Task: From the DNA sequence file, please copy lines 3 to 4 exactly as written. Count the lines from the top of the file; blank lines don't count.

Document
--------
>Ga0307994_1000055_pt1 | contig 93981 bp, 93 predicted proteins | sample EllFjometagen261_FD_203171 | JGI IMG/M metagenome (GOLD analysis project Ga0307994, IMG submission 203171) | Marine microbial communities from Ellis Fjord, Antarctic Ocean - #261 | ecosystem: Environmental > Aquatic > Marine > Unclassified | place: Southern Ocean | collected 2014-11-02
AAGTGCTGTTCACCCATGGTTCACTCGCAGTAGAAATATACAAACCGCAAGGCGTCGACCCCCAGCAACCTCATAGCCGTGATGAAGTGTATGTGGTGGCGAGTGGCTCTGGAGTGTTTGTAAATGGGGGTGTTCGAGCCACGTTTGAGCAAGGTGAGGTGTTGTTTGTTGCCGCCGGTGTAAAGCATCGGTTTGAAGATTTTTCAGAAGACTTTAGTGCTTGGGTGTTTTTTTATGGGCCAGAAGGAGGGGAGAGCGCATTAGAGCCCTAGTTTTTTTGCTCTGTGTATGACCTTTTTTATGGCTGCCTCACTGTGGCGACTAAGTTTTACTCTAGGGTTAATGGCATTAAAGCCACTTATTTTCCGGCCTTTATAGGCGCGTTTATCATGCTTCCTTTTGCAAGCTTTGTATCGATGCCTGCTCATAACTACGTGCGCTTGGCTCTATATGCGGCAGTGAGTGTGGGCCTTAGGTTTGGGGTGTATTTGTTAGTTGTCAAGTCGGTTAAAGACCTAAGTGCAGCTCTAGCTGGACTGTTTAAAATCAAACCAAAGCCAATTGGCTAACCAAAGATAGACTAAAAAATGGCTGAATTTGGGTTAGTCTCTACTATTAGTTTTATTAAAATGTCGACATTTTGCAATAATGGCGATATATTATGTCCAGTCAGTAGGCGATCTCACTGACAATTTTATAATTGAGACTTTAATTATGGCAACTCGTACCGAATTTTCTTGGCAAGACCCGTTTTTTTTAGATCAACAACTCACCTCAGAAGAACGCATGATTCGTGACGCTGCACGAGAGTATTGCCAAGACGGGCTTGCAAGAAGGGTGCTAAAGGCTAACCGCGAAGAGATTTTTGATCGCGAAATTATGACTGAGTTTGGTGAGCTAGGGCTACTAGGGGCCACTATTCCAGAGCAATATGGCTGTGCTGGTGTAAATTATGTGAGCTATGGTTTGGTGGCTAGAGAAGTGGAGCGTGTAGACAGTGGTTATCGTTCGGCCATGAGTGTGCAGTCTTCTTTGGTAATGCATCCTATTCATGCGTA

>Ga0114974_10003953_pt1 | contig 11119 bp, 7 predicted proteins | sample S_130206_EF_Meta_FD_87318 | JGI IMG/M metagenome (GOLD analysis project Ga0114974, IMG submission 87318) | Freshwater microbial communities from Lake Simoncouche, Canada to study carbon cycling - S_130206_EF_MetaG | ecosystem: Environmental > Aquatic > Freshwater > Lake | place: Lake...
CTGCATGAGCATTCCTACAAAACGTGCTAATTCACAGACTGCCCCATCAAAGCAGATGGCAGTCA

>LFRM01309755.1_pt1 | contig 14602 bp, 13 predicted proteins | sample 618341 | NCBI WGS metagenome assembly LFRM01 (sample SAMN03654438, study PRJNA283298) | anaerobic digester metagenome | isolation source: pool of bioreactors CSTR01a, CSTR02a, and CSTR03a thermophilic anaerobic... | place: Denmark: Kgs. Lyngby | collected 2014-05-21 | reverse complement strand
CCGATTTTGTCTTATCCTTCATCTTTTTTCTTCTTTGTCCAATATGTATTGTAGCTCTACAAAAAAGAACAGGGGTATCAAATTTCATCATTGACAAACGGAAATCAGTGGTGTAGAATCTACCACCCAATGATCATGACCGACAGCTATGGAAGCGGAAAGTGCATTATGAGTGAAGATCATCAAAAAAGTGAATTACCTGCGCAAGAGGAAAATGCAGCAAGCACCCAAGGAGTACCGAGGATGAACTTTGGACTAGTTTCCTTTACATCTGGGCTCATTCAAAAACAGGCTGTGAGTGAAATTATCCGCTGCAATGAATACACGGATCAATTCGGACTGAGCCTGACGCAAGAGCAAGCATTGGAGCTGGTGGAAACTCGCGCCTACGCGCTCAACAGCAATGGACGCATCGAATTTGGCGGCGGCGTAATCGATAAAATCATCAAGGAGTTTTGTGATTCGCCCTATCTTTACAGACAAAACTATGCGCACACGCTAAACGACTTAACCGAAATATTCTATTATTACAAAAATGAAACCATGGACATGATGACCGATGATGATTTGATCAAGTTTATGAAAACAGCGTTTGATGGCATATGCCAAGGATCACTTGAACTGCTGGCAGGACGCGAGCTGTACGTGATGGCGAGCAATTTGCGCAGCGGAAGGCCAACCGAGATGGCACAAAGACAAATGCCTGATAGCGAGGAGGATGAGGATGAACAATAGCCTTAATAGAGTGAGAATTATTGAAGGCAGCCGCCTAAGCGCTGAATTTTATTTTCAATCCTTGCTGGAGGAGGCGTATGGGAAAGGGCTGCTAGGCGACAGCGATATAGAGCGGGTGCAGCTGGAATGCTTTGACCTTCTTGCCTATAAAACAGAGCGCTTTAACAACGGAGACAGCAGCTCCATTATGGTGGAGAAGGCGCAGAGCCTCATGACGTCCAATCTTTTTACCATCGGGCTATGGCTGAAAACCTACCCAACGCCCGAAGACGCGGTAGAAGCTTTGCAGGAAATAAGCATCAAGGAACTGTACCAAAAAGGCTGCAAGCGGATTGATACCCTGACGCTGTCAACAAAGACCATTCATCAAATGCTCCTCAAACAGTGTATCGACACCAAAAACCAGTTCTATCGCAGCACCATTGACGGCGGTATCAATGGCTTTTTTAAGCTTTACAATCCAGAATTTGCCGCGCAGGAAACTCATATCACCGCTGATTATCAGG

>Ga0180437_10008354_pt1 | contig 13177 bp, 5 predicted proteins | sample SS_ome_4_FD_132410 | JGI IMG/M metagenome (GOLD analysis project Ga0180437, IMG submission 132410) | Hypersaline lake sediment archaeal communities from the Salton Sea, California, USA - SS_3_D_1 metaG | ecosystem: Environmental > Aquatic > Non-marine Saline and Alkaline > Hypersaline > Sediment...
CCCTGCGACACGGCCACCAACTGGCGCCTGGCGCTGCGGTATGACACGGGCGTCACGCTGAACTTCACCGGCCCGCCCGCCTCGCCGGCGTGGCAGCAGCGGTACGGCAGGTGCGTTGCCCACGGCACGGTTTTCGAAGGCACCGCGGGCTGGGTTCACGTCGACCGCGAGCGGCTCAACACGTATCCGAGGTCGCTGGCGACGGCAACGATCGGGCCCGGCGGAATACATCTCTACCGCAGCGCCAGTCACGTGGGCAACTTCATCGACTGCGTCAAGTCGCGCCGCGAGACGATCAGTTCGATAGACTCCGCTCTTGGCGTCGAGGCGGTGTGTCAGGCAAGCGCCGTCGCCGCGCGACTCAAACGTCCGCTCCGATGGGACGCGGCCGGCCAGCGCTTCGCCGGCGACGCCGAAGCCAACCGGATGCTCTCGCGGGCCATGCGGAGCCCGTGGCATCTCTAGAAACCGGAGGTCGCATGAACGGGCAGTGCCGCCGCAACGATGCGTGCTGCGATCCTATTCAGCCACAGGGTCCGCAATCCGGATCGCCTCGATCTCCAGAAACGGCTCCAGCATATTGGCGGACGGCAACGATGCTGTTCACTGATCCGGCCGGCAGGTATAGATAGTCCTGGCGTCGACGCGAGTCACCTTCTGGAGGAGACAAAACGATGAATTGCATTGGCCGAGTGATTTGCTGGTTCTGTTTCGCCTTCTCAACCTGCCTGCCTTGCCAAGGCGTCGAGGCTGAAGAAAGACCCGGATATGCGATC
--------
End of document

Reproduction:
>Ga0114974_10003953_pt1 | contig 11119 bp, 7 predicted proteins | sample S_130206_EF_Meta_FD_87318 | JGI IMG/M metagenome (GOLD analysis project Ga0114974, IMG submission 87318) | Freshwater microbial communities from Lake Simoncouche, Canada to study carbon cycling - S_130206_EF_MetaG | ecosystem: Environmental > Aquatic > Freshwater > Lake | place: Lake...
CTGCATGAGCATTCCTACAAAACGTGCTAATTCACAGACTGCCCCATCAAAGCAGATGGCAGTCA